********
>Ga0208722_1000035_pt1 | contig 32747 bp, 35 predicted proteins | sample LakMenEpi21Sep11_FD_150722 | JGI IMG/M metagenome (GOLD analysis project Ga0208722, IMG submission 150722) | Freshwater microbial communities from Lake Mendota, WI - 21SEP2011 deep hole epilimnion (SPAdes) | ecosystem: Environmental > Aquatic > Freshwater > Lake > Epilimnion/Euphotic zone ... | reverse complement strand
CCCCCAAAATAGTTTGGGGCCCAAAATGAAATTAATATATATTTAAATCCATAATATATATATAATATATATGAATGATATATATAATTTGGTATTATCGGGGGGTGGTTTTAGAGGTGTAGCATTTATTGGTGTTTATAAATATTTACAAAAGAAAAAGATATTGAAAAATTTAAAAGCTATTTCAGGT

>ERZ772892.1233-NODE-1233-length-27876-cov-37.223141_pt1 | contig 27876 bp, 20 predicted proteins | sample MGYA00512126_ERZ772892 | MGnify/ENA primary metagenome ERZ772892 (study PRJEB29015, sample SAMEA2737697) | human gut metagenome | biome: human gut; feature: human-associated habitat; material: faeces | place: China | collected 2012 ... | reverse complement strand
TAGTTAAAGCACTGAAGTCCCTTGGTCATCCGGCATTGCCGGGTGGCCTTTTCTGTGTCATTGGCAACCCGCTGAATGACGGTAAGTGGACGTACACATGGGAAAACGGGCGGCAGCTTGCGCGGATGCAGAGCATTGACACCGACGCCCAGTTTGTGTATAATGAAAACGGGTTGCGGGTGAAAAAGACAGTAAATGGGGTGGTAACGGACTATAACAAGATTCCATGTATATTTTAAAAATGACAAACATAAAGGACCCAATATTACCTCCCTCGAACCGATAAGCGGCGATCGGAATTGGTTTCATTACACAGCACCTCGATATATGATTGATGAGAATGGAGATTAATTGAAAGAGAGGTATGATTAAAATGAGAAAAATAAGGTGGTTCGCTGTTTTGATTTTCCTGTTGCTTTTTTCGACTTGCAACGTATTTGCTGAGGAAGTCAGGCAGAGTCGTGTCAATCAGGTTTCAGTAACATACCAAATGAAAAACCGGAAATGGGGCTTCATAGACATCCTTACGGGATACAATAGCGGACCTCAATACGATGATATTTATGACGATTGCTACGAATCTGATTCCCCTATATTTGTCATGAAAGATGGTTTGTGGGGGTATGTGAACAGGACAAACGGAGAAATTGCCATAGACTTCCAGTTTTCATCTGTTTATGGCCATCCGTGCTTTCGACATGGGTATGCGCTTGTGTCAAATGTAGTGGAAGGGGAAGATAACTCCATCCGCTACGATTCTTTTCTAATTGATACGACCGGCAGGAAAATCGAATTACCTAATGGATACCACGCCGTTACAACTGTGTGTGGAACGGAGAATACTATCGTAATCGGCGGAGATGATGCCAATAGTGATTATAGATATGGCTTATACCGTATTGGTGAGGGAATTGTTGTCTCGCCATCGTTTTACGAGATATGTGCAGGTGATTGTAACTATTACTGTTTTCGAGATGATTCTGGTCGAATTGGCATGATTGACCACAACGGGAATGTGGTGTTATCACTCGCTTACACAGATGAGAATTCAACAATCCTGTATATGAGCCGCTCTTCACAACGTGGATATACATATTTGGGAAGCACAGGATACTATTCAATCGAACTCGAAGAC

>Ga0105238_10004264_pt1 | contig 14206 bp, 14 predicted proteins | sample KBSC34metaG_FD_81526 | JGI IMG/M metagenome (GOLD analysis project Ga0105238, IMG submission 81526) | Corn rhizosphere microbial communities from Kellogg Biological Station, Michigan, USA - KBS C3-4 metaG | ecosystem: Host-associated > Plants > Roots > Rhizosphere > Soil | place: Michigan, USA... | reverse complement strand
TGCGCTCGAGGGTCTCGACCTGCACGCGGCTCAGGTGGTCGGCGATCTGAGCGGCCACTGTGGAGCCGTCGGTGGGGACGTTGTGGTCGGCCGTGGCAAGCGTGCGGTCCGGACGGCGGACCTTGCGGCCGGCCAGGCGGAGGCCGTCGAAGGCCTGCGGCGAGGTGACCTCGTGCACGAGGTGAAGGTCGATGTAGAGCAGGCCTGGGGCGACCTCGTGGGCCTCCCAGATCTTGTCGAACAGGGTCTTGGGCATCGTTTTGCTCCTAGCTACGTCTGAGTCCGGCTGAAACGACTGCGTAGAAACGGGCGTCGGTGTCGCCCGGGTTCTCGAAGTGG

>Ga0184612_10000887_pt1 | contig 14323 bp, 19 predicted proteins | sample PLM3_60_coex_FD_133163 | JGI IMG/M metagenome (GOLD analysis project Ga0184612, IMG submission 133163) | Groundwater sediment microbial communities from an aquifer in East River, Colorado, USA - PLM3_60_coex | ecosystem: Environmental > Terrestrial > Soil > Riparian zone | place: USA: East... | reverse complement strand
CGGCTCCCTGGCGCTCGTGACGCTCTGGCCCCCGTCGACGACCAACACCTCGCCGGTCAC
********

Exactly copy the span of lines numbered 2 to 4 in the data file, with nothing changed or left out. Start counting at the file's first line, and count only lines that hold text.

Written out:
CCCCCAAAATAGTTTGGGGCCCAAAATGAAATTAATATATATTTAAATCCATAATATATATATAATATATATGAATGATATATATAATTTGGTATTATCGGGGGGTGGTTTTAGAGGTGTAGCATTTATTGGTGTTTATAAATATTTACAAAAGAAAAAGATATTGAAAAATTTAAAAGCTATTTCAGGT

>ERZ772892.1233-NODE-1233-length-27876-cov-37.223141_pt1 | contig 27876 bp, 20 predicted proteins | sample MGYA00512126_ERZ772892 | MGnify/ENA primary metagenome ERZ772892 (study PRJEB29015, sample SAMEA2737697) | human gut metagenome | biome: human gut; feature: human-associated habitat; material: faeces | place: China | collected 2012 ... | reverse complement strand
TAGTTAAAGCACTGAAGTCCCTTGGTCATCCGGCATTGCCGGGTGGCCTTTTCTGTGTCATTGGCAACCCGCTGAATGACGGTAAGTGGACGTACACATGGGAAAACGGGCGGCAGCTTGCGCGGATGCAGAGCATTGACACCGACGCCCAGTTTGTGTATAATGAAAACGGGTTGCGGGTGAAAAAGACAGTAAATGGGGTGGTAACGGACTATAACAAGATTCCATGTATATTTTAAAAATGACAAACATAAAGGACCCAATATTACCTCCCTCGAACCGATAAGCGGCGATCGGAATTGGTTTCATTACACAGCACCTCGATATATGATTGATGAGAATGGAGATTAATTGAAAGAGAGGTATGATTAAAATGAGAAAAATAAGGTGGTTCGCTGTTTTGATTTTCCTGTTGCTTTTTTCGACTTGCAACGTATTTGCTGAGGAAGTCAGGCAGAGTCGTGTCAATCAGGTTTCAGTAACATACCAAATGAAAAACCGGAAATGGGGCTTCATAGACATCCTTACGGGATACAATAGCGGACCTCAATACGATGATATTTATGACGATTGCTACGAATCTGATTCCCCTATATTTGTCATGAAAGATGGTTTGTGGGGGTATGTGAACAGGACAAACGGAGAAATTGCCATAGACTTCCAGTTTTCATCTGTTTATGGCCATCCGTGCTTTCGACATGGGTATGCGCTTGTGTCAAATGTAGTGGAAGGGGAAGATAACTCCATCCGCTACGATTCTTTTCTAATTGATACGACCGGCAGGAAAATCGAATTACCTAATGGATACCACGCCGTTACAACTGTGTGTGGAACGGAGAATACTATCGTAATCGGCGGAGATGATGCCAATAGTGATTATAGATATGGCTTATACCGTATTGGTGAGGGAATTGTTGTCTCGCCATCGTTTTACGAGATATGTGCAGGTGATTGTAACTATTACTGTTTTCGAGATGATTCTGGTCGAATTGGCATGATTGACCACAACGGGAATGTGGTGTTATCACTCGCTTACACAGATGAGAATTCAACAATCCTGTATATGAGCCGCTCTTCACAACGTGGATATACATATTTGGGAAGCACAGGATACTATTCAATCGAACTCGAAGAC